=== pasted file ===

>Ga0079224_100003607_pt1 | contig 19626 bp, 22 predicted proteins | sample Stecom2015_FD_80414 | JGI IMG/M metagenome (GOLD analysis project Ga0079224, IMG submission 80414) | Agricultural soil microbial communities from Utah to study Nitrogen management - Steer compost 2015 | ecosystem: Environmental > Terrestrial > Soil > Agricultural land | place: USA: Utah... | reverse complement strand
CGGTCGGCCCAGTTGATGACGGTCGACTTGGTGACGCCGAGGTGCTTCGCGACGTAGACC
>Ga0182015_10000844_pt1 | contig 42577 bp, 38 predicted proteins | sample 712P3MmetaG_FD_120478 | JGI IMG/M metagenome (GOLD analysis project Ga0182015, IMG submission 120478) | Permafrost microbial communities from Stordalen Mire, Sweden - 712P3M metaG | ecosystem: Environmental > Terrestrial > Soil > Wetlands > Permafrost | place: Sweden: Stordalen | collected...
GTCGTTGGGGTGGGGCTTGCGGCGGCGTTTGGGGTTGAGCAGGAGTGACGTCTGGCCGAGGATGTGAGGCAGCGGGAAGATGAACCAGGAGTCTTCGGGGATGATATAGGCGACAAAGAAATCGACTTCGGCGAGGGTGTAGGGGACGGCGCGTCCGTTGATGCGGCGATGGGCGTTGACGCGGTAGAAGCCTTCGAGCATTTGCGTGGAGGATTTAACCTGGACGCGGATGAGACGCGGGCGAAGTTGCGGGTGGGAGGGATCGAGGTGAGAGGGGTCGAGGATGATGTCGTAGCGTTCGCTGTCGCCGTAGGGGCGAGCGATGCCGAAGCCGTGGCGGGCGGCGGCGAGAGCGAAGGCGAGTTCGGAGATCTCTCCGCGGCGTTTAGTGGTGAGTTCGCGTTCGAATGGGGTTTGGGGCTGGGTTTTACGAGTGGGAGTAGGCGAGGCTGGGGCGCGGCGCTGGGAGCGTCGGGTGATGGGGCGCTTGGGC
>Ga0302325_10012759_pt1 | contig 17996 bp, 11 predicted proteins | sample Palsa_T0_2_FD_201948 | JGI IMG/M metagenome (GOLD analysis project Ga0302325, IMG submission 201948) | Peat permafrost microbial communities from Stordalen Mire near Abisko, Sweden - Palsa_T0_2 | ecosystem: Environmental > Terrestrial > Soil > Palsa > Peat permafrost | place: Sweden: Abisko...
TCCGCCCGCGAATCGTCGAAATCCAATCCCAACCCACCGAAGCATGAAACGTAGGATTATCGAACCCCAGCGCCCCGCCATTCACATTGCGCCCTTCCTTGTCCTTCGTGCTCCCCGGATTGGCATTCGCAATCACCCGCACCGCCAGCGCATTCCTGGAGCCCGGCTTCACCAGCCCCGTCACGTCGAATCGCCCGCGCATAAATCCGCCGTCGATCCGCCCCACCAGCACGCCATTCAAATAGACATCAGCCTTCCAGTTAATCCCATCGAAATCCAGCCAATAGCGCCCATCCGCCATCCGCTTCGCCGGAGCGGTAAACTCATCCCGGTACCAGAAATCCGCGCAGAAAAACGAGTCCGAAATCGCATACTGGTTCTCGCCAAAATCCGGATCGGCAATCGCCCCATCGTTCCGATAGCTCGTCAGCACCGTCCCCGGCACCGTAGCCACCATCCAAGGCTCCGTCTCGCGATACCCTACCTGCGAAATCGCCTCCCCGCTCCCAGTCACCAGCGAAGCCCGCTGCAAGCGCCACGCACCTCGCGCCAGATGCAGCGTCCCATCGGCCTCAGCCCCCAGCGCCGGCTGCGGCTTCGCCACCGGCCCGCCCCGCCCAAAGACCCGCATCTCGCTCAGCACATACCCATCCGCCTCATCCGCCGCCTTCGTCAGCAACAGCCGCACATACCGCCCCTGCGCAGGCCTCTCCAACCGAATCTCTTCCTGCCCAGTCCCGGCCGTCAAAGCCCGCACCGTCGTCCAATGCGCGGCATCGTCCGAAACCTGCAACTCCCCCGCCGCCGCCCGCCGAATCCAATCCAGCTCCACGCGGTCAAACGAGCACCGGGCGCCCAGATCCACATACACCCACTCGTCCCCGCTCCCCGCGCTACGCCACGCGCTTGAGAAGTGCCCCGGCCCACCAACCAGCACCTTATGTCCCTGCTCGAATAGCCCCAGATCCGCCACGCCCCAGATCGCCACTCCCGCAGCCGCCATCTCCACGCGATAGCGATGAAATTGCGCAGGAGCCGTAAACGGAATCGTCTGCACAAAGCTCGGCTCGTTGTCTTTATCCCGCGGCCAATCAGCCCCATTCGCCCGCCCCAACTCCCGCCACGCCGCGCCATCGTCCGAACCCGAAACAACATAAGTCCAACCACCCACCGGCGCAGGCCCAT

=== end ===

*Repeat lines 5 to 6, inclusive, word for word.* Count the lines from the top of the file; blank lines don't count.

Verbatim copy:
>Ga0302325_10012759_pt1 | contig 17996 bp, 11 predicted proteins | sample Palsa_T0_2_FD_201948 | JGI IMG/M metagenome (GOLD analysis project Ga0302325, IMG submission 201948) | Peat permafrost microbial communities from Stordalen Mire near Abisko, Sweden - Palsa_T0_2 | ecosystem: Environmental > Terrestrial > Soil > Palsa > Peat permafrost | place: Sweden: Abisko...
TCCGCCCGCGAATCGTCGAAATCCAATCCCAACCCACCGAAGCATGAAACGTAGGATTATCGAACCCCAGCGCCCCGCCATTCACATTGCGCCCTTCCTTGTCCTTCGTGCTCCCCGGATTGGCATTCGCAATCACCCGCACCGCCAGCGCATTCCTGGAGCCCGGCTTCACCAGCCCCGTCACGTCGAATCGCCCGCGCATAAATCCGCCGTCGATCCGCCCCACCAGCACGCCATTCAAATAGACATCAGCCTTCCAGTTAATCCCATCGAAATCCAGCCAATAGCGCCCATCCGCCATCCGCTTCGCCGGAGCGGTAAACTCATCCCGGTACCAGAAATCCGCGCAGAAAAACGAGTCCGAAATCGCATACTGGTTCTCGCCAAAATCCGGATCGGCAATCGCCCCATCGTTCCGATAGCTCGTCAGCACCGTCCCCGGCACCGTAGCCACCATCCAAGGCTCCGTCTCGCGATACCCTACCTGCGAAATCGCCTCCCCGCTCCCAGTCACCAGCGAAGCCCGCTGCAAGCGCCACGCACCTCGCGCCAGATGCAGCGTCCCATCGGCCTCAGCCCCCAGCGCCGGCTGCGGCTTCGCCACCGGCCCGCCCCGCCCAAAGACCCGCATCTCGCTCAGCACATACCCATCCGCCTCATCCGCCGCCTTCGTCAGCAACAGCCGCACATACCGCCCCTGCGCAGGCCTCTCCAACCGAATCTCTTCCTGCCCAGTCCCGGCCGTCAAAGCCCGCACCGTCGTCCAATGCGCGGCATCGTCCGAAACCTGCAACTCCCCCGCCGCCGCCCGCCGAATCCAATCCAGCTCCACGCGGTCAAACGAGCACCGGGCGCCCAGATCCACATACACCCACTCGTCCCCGCTCCCCGCGCTACGCCACGCGCTTGAGAAGTGCCCCGGCCCACCAACCAGCACCTTATGTCCCTGCTCGAATAGCCCCAGATCCGCCACGCCCCAGATCGCCACTCCCGCAGCCGCCATCTCCACGCGATAGCGATGAAATTGCGCAGGAGCCGTAAACGGAATCGTCTGCACAAAGCTCGGCTCGTTGTCTTTATCCCGCGGCCAATCAGCCCCATTCGCCCGCCCCAACTCCCGCCACGCCGCGCCATCGTCCGAACCCGAAACAACATAAGTCCAACCACCCACCGGCGCAGGCCCAT